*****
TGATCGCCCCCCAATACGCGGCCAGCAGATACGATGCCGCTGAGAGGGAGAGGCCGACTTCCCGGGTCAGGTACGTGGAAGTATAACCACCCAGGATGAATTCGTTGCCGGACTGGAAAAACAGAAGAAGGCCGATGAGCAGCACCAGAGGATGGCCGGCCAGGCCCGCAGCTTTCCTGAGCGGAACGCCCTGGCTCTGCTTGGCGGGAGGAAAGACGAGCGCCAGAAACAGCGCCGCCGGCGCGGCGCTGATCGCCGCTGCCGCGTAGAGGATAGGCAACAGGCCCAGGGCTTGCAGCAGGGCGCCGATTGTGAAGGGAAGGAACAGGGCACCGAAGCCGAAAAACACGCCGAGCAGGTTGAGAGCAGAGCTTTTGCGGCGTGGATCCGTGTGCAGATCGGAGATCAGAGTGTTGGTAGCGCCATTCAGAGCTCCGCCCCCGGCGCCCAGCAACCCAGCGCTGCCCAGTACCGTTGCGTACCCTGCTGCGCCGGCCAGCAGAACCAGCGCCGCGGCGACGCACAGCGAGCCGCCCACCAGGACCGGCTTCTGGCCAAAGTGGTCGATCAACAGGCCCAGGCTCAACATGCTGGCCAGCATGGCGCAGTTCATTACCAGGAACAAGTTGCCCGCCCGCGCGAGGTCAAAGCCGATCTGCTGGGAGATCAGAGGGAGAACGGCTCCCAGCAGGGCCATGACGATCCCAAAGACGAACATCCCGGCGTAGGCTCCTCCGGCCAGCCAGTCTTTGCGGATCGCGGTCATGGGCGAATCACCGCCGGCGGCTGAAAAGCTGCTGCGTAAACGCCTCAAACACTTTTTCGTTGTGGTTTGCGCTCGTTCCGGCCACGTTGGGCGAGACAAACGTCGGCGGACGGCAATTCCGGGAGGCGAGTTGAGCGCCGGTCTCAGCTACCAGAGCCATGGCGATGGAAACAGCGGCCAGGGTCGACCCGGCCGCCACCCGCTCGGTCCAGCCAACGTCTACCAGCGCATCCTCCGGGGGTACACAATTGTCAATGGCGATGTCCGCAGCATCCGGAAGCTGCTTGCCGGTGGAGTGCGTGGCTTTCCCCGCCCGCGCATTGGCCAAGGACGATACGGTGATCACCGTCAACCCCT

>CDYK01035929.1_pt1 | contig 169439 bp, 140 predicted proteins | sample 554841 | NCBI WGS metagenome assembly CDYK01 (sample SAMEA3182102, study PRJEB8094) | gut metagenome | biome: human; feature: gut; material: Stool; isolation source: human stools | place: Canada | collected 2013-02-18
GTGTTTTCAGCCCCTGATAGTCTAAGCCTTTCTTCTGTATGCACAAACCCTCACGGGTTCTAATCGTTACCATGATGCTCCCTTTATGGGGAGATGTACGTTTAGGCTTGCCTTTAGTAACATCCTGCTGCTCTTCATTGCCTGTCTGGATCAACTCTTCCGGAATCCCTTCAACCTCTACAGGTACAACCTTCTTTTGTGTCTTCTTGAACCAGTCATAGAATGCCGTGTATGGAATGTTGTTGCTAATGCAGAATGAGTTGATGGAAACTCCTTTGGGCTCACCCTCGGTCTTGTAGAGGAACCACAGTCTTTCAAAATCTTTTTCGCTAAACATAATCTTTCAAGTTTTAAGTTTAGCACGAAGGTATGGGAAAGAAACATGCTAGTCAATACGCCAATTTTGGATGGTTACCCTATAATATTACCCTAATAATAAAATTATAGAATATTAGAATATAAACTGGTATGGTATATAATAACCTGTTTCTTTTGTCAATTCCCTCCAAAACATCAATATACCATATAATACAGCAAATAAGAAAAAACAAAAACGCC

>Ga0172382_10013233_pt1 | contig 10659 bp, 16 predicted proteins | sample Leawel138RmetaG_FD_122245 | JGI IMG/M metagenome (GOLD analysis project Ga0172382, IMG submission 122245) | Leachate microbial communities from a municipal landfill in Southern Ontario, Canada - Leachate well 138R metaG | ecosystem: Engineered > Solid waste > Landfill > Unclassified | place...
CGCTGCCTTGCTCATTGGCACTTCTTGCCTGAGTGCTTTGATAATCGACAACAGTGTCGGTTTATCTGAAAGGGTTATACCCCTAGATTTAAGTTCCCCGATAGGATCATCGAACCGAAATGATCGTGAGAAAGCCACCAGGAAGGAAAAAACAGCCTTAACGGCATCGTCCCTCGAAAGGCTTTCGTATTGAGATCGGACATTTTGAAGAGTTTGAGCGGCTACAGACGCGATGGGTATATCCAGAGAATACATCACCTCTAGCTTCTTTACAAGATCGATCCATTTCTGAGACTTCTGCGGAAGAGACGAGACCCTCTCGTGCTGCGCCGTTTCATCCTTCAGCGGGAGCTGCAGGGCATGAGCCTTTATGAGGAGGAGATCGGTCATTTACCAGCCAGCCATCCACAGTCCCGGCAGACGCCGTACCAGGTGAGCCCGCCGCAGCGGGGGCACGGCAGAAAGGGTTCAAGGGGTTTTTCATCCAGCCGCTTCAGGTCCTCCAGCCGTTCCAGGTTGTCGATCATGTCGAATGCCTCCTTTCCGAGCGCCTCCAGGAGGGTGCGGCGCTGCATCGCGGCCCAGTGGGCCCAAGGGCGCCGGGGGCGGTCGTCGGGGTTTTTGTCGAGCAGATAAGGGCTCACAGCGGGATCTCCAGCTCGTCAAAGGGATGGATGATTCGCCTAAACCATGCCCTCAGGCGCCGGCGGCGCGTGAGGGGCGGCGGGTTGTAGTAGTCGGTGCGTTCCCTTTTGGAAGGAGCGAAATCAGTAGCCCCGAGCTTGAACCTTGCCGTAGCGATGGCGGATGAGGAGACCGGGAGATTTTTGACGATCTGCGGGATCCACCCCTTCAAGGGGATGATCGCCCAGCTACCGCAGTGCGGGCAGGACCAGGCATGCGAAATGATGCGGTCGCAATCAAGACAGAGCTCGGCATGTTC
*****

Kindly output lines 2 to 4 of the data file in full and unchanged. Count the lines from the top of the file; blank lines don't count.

>CDYK01035929.1_pt1 | contig 169439 bp, 140 predicted proteins | sample 554841 | NCBI WGS metagenome assembly CDYK01 (sample SAMEA3182102, study PRJEB8094) | gut metagenome | biome: human; feature: gut; material: Stool; isolation source: human stools | place: Canada | collected 2013-02-18
GTGTTTTCAGCCCCTGATAGTCTAAGCCTTTCTTCTGTATGCACAAACCCTCACGGGTTCTAATCGTTACCATGATGCTCCCTTTATGGGGAGATGTACGTTTAGGCTTGCCTTTAGTAACATCCTGCTGCTCTTCATTGCCTGTCTGGATCAACTCTTCCGGAATCCCTTCAACCTCTACAGGTACAACCTTCTTTTGTGTCTTCTTGAACCAGTCATAGAATGCCGTGTATGGAATGTTGTTGCTAATGCAGAATGAGTTGATGGAAACTCCTTTGGGCTCACCCTCGGTCTTGTAGAGGAACCACAGTCTTTCAAAATCTTTTTCGCTAAACATAATCTTTCAAGTTTTAAGTTTAGCACGAAGGTATGGGAAAGAAACATGCTAGTCAATACGCCAATTTTGGATGGTTACCCTATAATATTACCCTAATAATAAAATTATAGAATATTAGAATATAAACTGGTATGGTATATAATAACCTGTTTCTTTTGTCAATTCCCTCCAAAACATCAATATACCATATAATACAGCAAATAAGAAAAAACAAAAACGCC

>Ga0172382_10013233_pt1 | contig 10659 bp, 16 predicted proteins | sample Leawel138RmetaG_FD_122245 | JGI IMG/M metagenome (GOLD analysis project Ga0172382, IMG submission 122245) | Leachate microbial communities from a municipal landfill in Southern Ontario, Canada - Leachate well 138R metaG | ecosystem: Engineered > Solid waste > Landfill > Unclassified | place...